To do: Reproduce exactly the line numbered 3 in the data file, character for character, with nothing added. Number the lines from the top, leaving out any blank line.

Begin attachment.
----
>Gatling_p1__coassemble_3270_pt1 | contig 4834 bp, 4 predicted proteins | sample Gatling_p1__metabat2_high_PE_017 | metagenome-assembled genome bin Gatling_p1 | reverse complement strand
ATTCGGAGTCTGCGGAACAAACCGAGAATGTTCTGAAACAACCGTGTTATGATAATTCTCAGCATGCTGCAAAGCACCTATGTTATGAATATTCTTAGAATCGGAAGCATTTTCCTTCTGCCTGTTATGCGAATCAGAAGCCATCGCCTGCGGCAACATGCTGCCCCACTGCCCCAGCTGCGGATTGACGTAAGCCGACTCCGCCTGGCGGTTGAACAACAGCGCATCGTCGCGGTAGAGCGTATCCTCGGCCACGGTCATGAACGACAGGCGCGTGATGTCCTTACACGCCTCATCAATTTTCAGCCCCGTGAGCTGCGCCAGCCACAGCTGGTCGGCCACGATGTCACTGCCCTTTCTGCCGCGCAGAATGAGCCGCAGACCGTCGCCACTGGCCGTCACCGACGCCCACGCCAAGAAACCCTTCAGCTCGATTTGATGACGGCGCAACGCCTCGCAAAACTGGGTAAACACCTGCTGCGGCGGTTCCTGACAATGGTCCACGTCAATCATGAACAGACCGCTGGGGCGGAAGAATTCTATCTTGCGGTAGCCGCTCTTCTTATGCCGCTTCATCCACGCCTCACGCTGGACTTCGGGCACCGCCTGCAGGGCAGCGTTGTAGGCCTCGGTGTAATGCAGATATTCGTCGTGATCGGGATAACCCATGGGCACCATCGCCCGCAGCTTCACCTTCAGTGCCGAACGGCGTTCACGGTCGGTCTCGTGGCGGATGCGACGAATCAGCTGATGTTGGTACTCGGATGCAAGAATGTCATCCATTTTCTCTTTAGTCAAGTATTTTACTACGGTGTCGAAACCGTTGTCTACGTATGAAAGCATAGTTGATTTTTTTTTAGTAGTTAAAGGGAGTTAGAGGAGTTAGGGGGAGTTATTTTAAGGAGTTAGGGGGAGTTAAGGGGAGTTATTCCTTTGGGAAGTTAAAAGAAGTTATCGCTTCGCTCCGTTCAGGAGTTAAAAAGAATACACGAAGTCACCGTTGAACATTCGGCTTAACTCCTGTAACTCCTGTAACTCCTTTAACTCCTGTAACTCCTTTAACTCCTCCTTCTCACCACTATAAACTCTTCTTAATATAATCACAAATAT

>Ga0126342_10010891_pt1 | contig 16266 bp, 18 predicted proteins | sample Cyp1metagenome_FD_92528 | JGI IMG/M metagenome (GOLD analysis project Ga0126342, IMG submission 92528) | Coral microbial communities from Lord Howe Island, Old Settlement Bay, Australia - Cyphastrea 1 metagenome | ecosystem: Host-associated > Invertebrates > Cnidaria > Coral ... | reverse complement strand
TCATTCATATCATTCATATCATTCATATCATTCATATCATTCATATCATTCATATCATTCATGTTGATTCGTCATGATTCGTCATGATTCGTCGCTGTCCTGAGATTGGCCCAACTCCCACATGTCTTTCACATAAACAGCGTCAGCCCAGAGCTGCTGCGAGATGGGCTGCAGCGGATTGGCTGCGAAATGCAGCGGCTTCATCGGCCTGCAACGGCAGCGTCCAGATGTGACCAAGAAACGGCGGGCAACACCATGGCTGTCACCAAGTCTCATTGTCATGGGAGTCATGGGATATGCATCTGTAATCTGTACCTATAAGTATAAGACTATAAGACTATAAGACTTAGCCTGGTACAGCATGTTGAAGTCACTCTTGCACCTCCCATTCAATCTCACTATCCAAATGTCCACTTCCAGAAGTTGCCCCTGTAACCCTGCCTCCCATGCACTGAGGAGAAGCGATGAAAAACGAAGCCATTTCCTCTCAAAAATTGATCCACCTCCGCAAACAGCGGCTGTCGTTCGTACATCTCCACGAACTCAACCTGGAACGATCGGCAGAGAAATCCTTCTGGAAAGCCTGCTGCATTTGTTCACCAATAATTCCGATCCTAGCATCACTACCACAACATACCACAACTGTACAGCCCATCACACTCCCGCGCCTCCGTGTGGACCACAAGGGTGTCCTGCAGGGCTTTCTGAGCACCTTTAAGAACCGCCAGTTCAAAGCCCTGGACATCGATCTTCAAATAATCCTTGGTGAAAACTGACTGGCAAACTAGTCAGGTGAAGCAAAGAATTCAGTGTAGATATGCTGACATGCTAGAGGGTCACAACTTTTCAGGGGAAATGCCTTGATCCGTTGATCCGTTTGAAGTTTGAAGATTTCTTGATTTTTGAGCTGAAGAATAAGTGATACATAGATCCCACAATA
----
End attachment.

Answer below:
>Ga0126342_10010891_pt1 | contig 16266 bp, 18 predicted proteins | sample Cyp1metagenome_FD_92528 | JGI IMG/M metagenome (GOLD analysis project Ga0126342, IMG submission 92528) | Coral microbial communities from Lord Howe Island, Old Settlement Bay, Australia - Cyphastrea 1 metagenome | ecosystem: Host-associated > Invertebrates > Cnidaria > Coral ... | reverse complement strand